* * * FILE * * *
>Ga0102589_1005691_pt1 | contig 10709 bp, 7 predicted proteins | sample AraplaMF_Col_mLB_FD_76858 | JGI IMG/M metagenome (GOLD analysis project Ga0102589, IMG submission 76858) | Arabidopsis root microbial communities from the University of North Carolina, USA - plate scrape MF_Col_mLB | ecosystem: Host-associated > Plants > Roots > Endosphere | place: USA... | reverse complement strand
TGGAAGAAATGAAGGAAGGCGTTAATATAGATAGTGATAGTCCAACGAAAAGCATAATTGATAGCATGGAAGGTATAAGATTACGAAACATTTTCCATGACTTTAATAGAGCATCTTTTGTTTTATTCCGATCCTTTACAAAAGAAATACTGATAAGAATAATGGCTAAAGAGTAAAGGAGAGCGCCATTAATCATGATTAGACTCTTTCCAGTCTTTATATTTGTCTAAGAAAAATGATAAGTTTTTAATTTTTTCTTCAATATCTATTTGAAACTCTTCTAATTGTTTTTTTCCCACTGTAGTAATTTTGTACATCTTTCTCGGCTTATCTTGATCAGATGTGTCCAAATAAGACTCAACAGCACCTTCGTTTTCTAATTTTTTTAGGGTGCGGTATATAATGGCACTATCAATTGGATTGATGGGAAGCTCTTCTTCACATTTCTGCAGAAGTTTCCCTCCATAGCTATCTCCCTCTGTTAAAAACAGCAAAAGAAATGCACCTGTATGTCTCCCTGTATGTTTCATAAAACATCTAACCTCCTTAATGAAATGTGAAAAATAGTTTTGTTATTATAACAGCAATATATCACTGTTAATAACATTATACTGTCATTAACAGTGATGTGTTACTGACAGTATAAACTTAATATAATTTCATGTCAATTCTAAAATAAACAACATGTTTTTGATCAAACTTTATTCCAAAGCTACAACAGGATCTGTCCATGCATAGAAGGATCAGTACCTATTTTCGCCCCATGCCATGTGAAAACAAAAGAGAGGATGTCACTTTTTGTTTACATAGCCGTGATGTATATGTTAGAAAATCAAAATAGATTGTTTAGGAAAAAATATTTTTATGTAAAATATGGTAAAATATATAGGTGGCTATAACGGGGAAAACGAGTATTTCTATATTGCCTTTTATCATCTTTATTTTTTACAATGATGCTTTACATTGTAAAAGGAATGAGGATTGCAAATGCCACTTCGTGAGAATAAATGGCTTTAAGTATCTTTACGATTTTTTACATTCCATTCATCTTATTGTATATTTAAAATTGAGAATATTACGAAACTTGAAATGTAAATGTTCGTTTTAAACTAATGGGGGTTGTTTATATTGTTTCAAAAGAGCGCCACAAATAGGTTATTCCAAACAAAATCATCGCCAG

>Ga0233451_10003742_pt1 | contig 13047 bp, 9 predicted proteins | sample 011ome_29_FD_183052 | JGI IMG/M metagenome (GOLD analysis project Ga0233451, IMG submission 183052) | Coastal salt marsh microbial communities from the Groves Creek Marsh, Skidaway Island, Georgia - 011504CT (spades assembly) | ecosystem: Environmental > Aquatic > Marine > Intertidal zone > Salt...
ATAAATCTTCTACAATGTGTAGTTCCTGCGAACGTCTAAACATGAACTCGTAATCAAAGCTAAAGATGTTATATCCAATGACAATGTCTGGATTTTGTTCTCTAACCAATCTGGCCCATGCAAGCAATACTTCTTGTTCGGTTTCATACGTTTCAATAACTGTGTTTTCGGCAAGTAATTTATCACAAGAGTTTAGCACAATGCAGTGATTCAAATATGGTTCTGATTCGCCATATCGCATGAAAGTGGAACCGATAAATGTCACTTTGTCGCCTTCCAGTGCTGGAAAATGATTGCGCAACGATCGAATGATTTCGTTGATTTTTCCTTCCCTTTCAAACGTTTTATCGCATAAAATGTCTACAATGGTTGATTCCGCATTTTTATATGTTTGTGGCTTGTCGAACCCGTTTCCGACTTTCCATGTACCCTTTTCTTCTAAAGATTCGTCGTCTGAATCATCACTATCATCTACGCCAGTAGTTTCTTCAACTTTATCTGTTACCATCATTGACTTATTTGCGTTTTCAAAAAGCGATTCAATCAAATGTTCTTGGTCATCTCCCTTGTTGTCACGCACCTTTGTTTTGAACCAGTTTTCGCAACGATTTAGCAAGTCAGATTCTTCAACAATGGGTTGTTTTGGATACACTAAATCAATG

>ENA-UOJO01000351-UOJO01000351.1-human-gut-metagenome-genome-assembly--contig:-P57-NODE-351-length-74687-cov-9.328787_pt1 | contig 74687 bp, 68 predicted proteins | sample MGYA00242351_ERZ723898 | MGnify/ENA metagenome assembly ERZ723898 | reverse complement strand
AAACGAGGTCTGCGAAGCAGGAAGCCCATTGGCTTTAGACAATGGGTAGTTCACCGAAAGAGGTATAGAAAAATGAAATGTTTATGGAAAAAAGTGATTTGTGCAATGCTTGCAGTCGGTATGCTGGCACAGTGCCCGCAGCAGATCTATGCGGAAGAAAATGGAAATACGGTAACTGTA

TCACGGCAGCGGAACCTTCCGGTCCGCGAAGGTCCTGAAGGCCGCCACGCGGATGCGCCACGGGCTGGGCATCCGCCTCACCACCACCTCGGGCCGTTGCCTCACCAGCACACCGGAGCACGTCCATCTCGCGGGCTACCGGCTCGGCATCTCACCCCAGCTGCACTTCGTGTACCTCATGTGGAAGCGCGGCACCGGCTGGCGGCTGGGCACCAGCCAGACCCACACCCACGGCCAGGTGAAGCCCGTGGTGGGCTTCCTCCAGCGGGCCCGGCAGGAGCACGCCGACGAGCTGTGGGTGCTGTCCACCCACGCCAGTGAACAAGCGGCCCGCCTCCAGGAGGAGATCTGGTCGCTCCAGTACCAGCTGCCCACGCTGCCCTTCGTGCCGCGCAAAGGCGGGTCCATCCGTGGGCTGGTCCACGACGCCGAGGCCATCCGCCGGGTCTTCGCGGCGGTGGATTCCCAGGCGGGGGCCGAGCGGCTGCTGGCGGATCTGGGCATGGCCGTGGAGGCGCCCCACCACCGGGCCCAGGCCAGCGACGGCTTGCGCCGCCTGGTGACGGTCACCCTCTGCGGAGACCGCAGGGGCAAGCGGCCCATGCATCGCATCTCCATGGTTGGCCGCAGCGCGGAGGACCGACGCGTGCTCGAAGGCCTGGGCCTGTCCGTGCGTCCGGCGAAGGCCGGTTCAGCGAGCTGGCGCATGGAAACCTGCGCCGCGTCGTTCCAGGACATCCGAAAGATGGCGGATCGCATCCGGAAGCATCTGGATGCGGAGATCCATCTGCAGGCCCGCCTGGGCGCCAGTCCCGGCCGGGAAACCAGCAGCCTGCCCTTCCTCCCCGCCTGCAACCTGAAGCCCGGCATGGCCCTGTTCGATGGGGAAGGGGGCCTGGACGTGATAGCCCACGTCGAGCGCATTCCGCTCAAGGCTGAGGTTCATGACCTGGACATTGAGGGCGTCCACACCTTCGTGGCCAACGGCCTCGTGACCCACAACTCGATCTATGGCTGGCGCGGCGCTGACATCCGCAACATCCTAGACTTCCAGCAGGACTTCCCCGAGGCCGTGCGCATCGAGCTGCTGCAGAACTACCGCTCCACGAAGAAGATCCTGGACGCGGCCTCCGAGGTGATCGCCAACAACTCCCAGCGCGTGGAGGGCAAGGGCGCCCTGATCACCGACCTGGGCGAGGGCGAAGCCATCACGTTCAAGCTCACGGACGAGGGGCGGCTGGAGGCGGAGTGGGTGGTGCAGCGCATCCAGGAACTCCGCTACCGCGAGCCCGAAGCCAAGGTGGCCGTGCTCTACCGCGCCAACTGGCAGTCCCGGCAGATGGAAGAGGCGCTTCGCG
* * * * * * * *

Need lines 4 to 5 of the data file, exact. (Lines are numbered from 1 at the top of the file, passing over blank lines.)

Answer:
ATAAATCTTCTACAATGTGTAGTTCCTGCGAACGTCTAAACATGAACTCGTAATCAAAGCTAAAGATGTTATATCCAATGACAATGTCTGGATTTTGTTCTCTAACCAATCTGGCCCATGCAAGCAATACTTCTTGTTCGGTTTCATACGTTTCAATAACTGTGTTTTCGGCAAGTAATTTATCACAAGAGTTTAGCACAATGCAGTGATTCAAATATGGTTCTGATTCGCCATATCGCATGAAAGTGGAACCGATAAATGTCACTTTGTCGCCTTCCAGTGCTGGAAAATGATTGCGCAACGATCGAATGATTTCGTTGATTTTTCCTTCCCTTTCAAACGTTTTATCGCATAAAATGTCTACAATGGTTGATTCCGCATTTTTATATGTTTGTGGCTTGTCGAACCCGTTTCCGACTTTCCATGTACCCTTTTCTTCTAAAGATTCGTCGTCTGAATCATCACTATCATCTACGCCAGTAGTTTCTTCAACTTTATCTGTTACCATCATTGACTTATTTGCGTTTTCAAAAAGCGATTCAATCAAATGTTCTTGGTCATCTCCCTTGTTGTCACGCACCTTTGTTTTGAACCAGTTTTCGCAACGATTTAGCAAGTCAGATTCTTCAACAATGGGTTGTTTTGGATACACTAAATCAATG

>ENA-UOJO01000351-UOJO01000351.1-human-gut-metagenome-genome-assembly--contig:-P57-NODE-351-length-74687-cov-9.328787_pt1 | contig 74687 bp, 68 predicted proteins | sample MGYA00242351_ERZ723898 | MGnify/ENA metagenome assembly ERZ723898 | reverse complement strand